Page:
As I received a letter from General Nimbhorkar about his impending adieu to the profession of arms on 30 April 2018, after nearly four decades in uniform, I was struck by the thought that I was indeed fortunate to have been associated with one of the finest soldiers and an excellent human being. Our first meeting was in 2002, when I took over command of the Regiment in Rajasthan. Our Regiment had mobilised as part of the general mobilisation ordered in the wake of the terrorist attack on the Indian Parliament (Op PARAKRAM). We were deployed as part of the newly raised 41 Arty Division, and I met then Col Nimbhorkar as the Colonel Administration of the formation during its raising. There he was, an Infantry Officer, heading the administrative and operational logistics organisation of an Artillery Division. He introduced himself in his soft and calm voice with a pleasant smile. I was pretty sure that behind the smile was a smart, intelligent, tough and a chivalrous officer, who knew his beans pretty well, else he would not have been handpicked for the prestigious and difficult appointment.
General Nimbhorkar is a product of Sainik School, Satara (Maharashtra), National Defence Academy (NDA), Indian Military Academy (IMA). Like most Sainik School graduates, he too came from a humble family background. He was commissioned to 15 Punjab Regiment in 1979, which he commanded in Kashmir. He graduated in courses at Defence Service Staff College, and Higher command courses in India and the National Defence College, Dhaka.
As I look back over my two decades with the Indian Army, I observe that few military leaders are equally well admired by their superiors, subordinates, and peers and the admiration continues far beyond the years of association. The spoken reputation simply cuts across the hierarchical rank and file. I can say without hesitation that Gen RR Nimbhorkar belonged to this select few. There are a number of remarkable military facets about Gen Nimbhorkar. Some of them are worth mentioning. During his long years with the Army, he was destined to be part of almost every major operation that was launched by the Indian Army. In his younger years up to command of his unit, he has walked on foot almost every inch of the line of control in Jammu and Kashmir. His command assignments at the Unit, Brigade, Division and Corps levels were all in operational areas. To say the least, he was someone who rose to the top through sheer hard core soldiering.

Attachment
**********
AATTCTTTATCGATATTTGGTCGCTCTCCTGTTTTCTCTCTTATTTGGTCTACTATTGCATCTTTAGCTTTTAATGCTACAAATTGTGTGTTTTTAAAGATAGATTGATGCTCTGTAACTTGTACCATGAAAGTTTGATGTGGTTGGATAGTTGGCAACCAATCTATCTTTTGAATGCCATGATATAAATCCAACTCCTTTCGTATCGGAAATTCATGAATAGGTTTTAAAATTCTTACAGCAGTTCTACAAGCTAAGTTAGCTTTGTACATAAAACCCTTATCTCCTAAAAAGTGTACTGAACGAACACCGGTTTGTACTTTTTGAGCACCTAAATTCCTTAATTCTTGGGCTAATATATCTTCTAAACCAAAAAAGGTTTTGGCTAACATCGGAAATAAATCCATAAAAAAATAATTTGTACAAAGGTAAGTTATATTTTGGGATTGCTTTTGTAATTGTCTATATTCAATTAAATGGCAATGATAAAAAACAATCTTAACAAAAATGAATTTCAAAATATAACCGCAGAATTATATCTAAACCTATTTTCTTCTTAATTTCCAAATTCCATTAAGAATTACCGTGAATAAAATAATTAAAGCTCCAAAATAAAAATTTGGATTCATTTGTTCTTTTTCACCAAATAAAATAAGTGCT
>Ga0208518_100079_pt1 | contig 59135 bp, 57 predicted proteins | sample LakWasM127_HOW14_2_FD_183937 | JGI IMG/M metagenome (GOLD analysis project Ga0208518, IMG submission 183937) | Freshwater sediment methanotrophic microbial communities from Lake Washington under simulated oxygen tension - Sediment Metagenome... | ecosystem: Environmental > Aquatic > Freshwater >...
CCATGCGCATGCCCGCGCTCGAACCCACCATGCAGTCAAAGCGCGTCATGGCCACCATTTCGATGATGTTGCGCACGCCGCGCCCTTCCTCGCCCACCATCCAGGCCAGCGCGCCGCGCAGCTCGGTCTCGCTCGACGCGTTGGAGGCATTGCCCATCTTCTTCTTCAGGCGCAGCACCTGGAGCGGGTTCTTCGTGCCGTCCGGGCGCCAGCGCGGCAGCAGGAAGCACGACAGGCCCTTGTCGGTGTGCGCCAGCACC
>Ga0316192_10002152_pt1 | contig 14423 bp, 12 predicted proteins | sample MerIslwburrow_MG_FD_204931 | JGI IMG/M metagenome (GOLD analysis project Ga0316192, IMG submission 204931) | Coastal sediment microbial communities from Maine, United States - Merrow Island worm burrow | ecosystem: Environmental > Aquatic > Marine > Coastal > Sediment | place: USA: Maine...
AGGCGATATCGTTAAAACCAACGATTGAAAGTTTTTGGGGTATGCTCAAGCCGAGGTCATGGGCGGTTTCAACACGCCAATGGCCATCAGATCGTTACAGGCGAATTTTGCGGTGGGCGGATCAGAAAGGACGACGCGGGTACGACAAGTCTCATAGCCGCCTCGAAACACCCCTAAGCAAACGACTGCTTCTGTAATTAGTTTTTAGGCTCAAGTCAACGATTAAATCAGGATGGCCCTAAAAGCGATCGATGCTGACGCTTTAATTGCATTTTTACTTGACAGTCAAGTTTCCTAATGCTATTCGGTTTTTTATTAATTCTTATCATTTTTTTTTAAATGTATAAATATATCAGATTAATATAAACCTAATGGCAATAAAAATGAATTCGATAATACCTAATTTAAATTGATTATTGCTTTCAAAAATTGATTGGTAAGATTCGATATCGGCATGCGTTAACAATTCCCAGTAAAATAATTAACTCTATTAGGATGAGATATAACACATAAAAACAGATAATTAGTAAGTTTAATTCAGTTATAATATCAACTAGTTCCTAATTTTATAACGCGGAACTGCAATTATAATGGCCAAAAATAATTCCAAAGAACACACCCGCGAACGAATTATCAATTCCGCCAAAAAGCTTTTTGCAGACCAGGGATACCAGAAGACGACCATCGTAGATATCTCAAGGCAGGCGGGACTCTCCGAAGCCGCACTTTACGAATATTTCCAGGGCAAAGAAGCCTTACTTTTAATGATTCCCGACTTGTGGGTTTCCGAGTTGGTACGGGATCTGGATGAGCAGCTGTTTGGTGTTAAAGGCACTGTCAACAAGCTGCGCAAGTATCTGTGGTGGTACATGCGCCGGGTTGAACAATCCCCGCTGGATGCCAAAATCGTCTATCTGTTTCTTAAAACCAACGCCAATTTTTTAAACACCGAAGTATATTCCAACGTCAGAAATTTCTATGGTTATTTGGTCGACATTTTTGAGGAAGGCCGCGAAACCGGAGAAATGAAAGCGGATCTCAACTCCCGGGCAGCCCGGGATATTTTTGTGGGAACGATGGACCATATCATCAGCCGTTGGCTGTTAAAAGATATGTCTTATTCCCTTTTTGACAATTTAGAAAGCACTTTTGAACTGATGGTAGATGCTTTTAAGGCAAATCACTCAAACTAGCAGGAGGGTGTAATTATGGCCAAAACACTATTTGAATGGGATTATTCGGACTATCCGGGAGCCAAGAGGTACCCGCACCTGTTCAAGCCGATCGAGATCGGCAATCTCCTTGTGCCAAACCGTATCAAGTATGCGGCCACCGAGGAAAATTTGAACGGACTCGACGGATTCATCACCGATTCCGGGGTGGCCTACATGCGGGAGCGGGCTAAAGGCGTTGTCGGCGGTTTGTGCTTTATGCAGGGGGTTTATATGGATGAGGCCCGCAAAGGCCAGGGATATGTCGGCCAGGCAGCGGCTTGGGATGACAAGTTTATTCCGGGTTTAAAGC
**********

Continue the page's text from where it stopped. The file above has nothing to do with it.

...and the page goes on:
So we knew him as a hard core Infantry soldier. But during his tenure with the Artillery Division, he became a Gunner in letter and spirit and the Gunners accepted him as one of their own. When he spoke about artillery ammunition planning (a nightmare for most Gunners), one wondered whether he was wearing the wrong lanyard and beret! As he rose through the military hierarchy, many of the Gunners continued their association with him and to them he always remained a sort of a benevolent Colonel Commandant.
The most prominent part of his uniform were the rows of ribbons of the medals he had been awarded and they were plenty and they speak a lot about his military career.
Today, he stands tall as the most decorated officer of the Indian Army. The above ribbons adorn his uniform, over his left chest and he surely holds them close to heart as he deserves much more for all his actions during his military service. For the benefit of non-military readers, let me explain these ribbons.
1. United Nations Angola Verification Mission Medal for his service as a Military Observer.
2. Nine Years Long Service Medal
3. 20 Years Long Service Medal
4. 30 Years Long Service Medal
5. 50th Anniversary of Indian Independence Medal
6. Videsh Seva Medal for service in a foreign land.
7. High Altitude Service Medal for serving in areas above 9000 feet altitude.
8. Samanya Seva Medal awarded for active service
9. Operation Vijay Medal awarded to all participants of Operation Vijay – better known as Kargil War
10. Special Services Medal.
11. Samanya Seva Medal awarded for active service in Eastern Theatre.
12. Wound Medal or Parakram Padak is awarded to those who sustain wounds as a result of direct enemy action in any type of operations or counter-insurgency actions. The General was critically wounded while commanding his Battalion during Operation Vijay.
13. Vishisht Seva Medal (VSM) awarded for distinguished service of an exceptional order.
14. Sena Medal (SM). The General was awarded Sena Medal twice(SM**) – once for gallantry as Captain commanding an Infantry Company in Dras sector and for distinguished service as a Brigadier commanding an Infantry Brigade.
15. Ati Vishisht Seva Medal (AVSM) awarded in recognition for distinguished service of an exceptional order.
16. Uttam Yudh Seva Medal (UYSM) awarded for a high degree of distinguished services in an operational context of war, conflict, or hostilities.
17. Param Vishisht Seva Medal (AVSM) awarded in recognition for peace-time service of the most exceptional order.
General Nimbhorkar is a great leader, a true and gallant soldier, an outstanding administrator, a voracious reader, and above all a great human being.
My salutes to him from Canada – thousands of miles away -on the eve of his retirement. I am sure he will remember David Frost’s lines: –
The woods are lovely, dark and deep,
But I have promises to keep,
And miles to go before I sleep,
And miles to go before I sleep.
(Written in collaboration with Veteran Brigadier Azad Sameer)